Gibbs, Jeffrey A. “Matthew 8:1-4: Jesus Cleanses a Leper." Matthew 1:1-11:1. St. Louis: Concordia Publishing House, 2006, pp. 407-413.
Gibbs observes that in Matthew 8:2 the man with "leprosy" may have had any of a wide variety of illnesses resulting in scaly or scabby skin. The term is not limited to Hansen's disease (Gibbs 2006, 407). When the man has been healed, he is not to go and tell people, but is to see the priests and make an offering. These offerings are not to bring healing but are a response to recovery. They are spelled out in Leviticus chapter 14 (Gibbs 2006, 408).
Gibbs notes that while the crowds were amazed, only the man with leprosy acted in belief. Jesus shows his authority to do good, and works that good by healing the man who believes (Gibbs 2006, 409). The leper's address to Jesus acknowledges him as Lord and also affirms that Jesus is able to heal him if he wishes to do so (Gibbs 2006, 410).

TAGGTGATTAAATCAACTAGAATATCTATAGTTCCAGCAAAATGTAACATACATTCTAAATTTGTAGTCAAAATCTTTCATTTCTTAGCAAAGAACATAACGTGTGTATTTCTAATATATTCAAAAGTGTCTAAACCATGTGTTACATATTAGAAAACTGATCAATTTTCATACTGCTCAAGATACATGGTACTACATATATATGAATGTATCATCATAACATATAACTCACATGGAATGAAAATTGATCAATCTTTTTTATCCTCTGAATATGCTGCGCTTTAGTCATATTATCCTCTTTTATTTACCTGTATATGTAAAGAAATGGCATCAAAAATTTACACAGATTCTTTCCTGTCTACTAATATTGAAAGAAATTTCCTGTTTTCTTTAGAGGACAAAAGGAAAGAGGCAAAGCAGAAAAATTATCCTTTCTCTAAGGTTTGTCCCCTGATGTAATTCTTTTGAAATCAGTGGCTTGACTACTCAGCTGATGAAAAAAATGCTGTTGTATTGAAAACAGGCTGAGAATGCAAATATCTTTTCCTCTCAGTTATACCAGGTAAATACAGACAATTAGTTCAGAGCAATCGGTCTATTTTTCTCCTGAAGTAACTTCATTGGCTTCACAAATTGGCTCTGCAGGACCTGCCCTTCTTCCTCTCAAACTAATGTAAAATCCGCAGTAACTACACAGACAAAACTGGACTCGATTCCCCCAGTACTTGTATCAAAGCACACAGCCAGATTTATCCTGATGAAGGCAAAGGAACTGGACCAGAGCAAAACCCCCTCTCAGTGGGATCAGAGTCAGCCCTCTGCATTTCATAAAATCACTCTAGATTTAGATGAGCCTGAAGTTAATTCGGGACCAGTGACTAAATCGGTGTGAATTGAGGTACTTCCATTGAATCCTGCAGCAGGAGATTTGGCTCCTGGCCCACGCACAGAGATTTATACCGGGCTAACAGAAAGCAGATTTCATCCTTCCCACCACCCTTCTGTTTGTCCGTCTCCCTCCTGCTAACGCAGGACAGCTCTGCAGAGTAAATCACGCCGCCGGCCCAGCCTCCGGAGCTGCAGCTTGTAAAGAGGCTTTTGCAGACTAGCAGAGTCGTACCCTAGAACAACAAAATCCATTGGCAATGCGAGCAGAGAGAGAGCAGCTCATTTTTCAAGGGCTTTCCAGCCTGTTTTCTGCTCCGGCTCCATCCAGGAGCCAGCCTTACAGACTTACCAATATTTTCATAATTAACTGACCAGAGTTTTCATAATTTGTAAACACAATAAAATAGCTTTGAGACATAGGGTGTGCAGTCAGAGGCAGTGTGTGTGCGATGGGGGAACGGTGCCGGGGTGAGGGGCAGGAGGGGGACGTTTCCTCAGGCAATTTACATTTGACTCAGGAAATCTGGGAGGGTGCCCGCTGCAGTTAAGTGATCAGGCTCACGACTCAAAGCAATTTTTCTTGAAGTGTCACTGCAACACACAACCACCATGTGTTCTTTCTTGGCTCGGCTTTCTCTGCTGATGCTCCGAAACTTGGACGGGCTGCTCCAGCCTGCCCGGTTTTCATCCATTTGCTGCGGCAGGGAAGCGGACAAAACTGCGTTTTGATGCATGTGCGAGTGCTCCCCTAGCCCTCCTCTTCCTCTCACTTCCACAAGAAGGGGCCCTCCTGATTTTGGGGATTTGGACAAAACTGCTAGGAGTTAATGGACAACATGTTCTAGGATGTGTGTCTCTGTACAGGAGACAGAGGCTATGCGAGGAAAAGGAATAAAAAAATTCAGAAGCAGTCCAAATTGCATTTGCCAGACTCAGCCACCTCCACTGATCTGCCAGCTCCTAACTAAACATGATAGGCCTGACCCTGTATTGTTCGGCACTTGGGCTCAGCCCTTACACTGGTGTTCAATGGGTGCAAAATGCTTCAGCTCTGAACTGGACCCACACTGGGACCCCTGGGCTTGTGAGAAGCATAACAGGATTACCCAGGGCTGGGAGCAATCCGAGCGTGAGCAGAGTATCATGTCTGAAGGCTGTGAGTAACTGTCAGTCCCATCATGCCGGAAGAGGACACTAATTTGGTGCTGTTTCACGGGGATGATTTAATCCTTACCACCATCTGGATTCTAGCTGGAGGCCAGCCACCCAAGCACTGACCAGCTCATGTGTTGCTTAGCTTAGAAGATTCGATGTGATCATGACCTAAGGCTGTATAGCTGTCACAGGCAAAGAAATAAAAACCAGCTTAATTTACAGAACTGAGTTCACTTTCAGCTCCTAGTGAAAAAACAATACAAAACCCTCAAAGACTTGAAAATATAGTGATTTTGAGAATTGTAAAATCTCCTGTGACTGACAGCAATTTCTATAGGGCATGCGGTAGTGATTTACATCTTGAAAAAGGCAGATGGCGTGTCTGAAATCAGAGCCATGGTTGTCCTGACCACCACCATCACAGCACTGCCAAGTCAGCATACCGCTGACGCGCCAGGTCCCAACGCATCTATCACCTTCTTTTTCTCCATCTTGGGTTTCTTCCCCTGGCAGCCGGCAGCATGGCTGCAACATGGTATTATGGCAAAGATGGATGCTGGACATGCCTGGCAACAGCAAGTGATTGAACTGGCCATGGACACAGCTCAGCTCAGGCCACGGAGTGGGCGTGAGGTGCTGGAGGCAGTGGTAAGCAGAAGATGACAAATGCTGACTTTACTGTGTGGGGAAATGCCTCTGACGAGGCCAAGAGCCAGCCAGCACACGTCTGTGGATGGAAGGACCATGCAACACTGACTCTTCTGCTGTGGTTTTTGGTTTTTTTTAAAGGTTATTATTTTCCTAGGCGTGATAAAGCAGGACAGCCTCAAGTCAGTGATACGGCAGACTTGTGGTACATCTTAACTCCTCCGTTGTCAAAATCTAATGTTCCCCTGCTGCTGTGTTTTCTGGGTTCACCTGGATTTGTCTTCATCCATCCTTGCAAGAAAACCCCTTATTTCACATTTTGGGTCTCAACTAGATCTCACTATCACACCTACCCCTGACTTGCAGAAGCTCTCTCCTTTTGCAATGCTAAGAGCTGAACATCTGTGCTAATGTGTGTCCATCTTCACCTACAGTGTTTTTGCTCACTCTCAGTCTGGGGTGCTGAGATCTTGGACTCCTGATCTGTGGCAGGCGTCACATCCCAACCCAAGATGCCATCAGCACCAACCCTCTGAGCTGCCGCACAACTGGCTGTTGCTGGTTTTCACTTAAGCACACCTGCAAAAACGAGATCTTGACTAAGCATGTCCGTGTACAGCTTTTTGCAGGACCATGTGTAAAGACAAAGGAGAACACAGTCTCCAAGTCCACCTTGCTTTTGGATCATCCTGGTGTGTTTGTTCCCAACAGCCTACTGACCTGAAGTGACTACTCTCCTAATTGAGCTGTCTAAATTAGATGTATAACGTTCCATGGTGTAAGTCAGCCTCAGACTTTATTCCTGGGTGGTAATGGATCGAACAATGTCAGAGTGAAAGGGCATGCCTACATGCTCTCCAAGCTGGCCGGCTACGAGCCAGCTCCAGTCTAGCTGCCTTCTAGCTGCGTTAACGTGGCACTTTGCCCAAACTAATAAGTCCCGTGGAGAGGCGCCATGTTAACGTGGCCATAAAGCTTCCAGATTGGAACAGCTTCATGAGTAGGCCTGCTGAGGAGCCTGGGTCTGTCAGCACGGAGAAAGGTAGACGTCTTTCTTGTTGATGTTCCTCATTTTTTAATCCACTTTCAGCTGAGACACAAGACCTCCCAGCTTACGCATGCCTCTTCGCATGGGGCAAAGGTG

Gibbs points out that Jesus' authority goes beyond that of anyone else. "Any other clean person who would touch a leper would thereby become unclean. However, rather than Jesus himself becoming ritually unclean through contact with the leper, Jesus' touch transmits purity and holiness to the unclean man and restores him" (Gibbs 2006, 411). Though not every person with an illness is healed, Gibbs observes that every person who believes Jesus receives forgiveness of sin, which leads to eternal healing.
Jesus' instructions to the man who has been healed include offering the normal sacrifice. This would permit him to return to life in society. The other instruction, to avoid speakign to anyone, is more cryptic. Gibbs suggests that telling others may have delayed and interfered with the man's re-entry into the community. Therefore, he should go with urgency to offer the sacrifice (Gibbs 2006, 412).